Osiris (Journal of the History of Science)


Journal of the History of Philosophy


Science, Technology and Society studies


History of Science Society




Jason R. Young

J.A. Bombardier Canada Scholar


I am a Doctoral Candidate in the Department of Geography working on the intersections between the History of Ideas and the History of Science. My current research focuses on 19th century scientific spaces and practices with particular focus on national museums and the emergence of new cultural sciences such as ethnography and anthropology. These new disciplines held significant implications not just for how museums explained the history of mankind, but also for how scientific status, and with it, scientific space was regulated.

One of my interests is how formal and informal networks of exchange within musuem communities nationally, and internationally were established. These networks are important for they also reveal the rise of a low scientific culture among an increasingly socially, politically, and economically assertive bourgeois who mobilized scientific practice and the status of 'man of science' as a forum for upgrading their own social status. How this low scientific culture organized itself and the role individuals in professional science – the museum, the univeristy, and the field and labratory – played as a model for this bourgeosis scientific culture reveals some surprising connections. This culture would quickly emerge to challenge the museum as socially (class) and intellectually (professional) regulated space. One of my major findings is that these networks, professional and amateur, extended across territorial boundaries over a significant period of time, continuing, and infact growing, at the same time that nationalism as a political force was making international scientific practice increasingly more regulated by the territorial state. This makes the musuem an important site to investigate not just scientific debates and practices but larger social structures.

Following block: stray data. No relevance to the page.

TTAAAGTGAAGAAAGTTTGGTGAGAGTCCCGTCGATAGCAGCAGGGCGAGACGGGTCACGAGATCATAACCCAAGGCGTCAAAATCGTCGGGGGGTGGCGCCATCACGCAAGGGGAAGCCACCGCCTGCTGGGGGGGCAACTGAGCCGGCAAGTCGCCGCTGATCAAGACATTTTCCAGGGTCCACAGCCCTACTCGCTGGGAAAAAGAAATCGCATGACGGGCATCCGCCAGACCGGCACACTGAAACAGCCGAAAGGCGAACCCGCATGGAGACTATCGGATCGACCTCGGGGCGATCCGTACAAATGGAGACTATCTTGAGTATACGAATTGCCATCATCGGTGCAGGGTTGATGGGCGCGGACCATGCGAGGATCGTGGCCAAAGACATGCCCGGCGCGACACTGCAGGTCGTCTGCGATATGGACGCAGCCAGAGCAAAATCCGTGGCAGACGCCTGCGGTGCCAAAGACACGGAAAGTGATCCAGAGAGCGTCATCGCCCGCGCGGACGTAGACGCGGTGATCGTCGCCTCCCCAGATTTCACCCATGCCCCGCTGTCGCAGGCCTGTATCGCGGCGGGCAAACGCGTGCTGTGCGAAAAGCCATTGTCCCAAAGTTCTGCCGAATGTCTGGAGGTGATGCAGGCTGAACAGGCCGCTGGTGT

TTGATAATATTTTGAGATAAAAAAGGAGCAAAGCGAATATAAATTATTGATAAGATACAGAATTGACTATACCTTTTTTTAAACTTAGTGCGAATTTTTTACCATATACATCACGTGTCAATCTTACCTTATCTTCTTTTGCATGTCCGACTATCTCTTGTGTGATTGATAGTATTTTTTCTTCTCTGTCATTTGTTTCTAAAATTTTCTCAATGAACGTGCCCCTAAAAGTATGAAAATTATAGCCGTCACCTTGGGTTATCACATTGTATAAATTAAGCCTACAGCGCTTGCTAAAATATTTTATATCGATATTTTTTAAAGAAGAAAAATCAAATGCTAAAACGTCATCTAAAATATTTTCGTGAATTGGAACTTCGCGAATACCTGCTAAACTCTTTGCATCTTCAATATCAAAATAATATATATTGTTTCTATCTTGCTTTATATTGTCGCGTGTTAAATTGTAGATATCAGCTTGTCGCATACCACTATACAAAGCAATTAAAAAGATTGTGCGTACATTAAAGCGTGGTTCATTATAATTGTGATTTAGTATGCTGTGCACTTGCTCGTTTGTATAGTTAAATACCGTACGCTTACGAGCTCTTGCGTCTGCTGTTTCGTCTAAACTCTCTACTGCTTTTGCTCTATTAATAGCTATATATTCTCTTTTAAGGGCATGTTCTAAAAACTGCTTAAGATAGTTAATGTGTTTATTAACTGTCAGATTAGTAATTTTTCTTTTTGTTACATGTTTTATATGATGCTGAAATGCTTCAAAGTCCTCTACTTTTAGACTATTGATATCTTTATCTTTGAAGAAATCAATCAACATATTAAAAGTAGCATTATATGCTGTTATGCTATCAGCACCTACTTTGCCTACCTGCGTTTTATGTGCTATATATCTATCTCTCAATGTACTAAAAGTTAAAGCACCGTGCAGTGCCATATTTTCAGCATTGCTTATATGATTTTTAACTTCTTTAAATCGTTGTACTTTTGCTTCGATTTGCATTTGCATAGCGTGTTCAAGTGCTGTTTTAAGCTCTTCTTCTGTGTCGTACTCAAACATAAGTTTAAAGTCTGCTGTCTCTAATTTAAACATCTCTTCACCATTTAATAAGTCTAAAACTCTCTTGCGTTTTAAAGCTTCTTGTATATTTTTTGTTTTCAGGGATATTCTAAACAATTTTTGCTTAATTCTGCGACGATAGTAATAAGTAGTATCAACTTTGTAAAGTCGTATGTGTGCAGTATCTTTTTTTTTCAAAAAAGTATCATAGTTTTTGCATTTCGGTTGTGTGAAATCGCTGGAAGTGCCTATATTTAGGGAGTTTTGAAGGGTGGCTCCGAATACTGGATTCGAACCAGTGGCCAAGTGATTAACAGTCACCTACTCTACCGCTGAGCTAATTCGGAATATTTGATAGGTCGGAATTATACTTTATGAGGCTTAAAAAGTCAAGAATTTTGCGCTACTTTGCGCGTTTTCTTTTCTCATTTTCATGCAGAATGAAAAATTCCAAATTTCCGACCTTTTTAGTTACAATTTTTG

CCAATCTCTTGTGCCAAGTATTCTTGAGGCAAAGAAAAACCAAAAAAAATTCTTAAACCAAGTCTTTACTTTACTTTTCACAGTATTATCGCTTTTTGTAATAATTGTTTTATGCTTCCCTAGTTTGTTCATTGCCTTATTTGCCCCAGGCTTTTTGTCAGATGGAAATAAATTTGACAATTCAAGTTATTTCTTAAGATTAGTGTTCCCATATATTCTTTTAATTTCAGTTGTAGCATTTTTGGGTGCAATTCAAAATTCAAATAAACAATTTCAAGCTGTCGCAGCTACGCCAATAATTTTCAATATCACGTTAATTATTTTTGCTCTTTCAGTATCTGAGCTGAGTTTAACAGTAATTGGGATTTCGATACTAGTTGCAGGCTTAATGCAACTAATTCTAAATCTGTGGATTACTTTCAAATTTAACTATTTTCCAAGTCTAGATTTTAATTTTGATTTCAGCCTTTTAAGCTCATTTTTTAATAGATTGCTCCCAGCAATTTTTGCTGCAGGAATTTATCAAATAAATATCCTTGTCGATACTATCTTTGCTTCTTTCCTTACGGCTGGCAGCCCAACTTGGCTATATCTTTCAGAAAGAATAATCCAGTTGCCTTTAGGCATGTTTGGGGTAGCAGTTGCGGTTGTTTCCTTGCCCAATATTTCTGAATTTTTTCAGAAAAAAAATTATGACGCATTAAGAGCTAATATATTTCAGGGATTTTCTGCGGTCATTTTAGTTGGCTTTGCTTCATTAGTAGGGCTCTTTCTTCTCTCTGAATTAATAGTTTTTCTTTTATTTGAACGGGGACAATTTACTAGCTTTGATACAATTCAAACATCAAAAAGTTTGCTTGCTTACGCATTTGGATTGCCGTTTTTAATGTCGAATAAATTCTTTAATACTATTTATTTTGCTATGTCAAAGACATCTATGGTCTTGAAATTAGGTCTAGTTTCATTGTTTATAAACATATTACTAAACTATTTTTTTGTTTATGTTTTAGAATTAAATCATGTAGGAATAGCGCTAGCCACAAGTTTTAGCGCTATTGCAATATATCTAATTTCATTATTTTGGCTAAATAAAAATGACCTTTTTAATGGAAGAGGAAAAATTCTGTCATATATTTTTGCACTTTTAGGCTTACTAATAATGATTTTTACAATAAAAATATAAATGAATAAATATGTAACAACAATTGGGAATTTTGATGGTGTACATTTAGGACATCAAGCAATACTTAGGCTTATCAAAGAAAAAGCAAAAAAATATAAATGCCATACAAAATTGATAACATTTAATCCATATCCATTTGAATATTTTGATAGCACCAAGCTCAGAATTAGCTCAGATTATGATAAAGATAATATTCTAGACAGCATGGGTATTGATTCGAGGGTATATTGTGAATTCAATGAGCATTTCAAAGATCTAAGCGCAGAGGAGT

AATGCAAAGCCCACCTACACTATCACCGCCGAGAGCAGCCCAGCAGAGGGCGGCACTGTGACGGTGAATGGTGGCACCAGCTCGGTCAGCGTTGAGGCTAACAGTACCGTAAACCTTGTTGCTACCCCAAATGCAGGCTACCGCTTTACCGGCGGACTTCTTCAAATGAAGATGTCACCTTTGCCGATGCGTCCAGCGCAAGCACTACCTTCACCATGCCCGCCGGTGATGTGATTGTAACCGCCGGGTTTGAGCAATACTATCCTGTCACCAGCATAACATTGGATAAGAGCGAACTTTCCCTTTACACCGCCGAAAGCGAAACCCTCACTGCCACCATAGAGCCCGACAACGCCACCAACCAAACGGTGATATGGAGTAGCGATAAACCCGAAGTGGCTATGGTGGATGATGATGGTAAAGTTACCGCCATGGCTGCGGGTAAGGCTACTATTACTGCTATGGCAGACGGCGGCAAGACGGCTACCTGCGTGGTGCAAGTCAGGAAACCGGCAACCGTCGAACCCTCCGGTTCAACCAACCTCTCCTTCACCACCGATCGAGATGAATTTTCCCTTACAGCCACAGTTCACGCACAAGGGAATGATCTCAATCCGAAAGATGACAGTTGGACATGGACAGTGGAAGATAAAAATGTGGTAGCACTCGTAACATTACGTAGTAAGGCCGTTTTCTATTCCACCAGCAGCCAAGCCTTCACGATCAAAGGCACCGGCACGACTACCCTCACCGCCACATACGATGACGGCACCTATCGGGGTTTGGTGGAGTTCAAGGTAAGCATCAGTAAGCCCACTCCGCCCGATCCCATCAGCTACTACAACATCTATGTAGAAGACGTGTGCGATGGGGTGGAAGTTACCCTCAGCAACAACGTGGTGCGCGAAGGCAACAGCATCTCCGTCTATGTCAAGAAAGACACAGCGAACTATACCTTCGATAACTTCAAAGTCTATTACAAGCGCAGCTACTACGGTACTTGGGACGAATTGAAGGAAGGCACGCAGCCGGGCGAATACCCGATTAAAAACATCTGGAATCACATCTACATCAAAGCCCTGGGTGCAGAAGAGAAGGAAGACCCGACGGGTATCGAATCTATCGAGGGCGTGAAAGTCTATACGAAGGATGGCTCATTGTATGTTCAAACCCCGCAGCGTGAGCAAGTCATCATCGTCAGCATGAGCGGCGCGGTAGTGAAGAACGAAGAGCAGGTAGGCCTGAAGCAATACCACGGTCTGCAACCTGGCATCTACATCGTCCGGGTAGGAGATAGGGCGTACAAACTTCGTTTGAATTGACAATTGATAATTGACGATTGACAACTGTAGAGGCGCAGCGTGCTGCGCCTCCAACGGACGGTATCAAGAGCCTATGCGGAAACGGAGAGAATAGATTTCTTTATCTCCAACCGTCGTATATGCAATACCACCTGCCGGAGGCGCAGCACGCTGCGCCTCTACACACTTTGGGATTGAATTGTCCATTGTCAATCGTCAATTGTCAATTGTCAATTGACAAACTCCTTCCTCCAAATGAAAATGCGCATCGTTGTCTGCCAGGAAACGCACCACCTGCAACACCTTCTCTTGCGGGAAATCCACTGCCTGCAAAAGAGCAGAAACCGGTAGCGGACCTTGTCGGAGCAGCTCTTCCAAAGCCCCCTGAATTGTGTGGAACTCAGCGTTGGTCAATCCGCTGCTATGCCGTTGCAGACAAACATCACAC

Through archival research into the correspondences of curators and collectors, official records of museums such as the British Museum and Berlin's Royal Ethnographic Museum (Museum fur Ethnographische zur Berlin), as well as learned societies, my research interrogates the relationship between cosmopolitan networks and nationalism among key figures in the History of Science.

Museums, both national and colonial, are also excellent mirrors through which to capture European outlooks on the global scale, whether articulated through efforts to complete the history of mankind or through European states 'colonial 'civilizing' missions and the efforts of national and internationl science to situate the colonial 'other' in relation to metropolitan cores. My work, focusing specfically on the United Kingdom, France and Germany explores not only the development of modern science as the inheritor of the Republic of Letters of the Enlightenment, but also how modern science became instiutionalized as an integral part of the National-State.

My research is supported by a Social Sciences and Humanities Research Council of Canada J.A. Bombardier Canada Graduate Scholarship.


Contact Information

Department of Geography

McGill University

805 Sherbrooke Street West

Montreal, Quebec, Canada H3A 2K6

phone: (514) 398-4111 fax: (514) 398-7437

email me!

Last updated 23/04/2011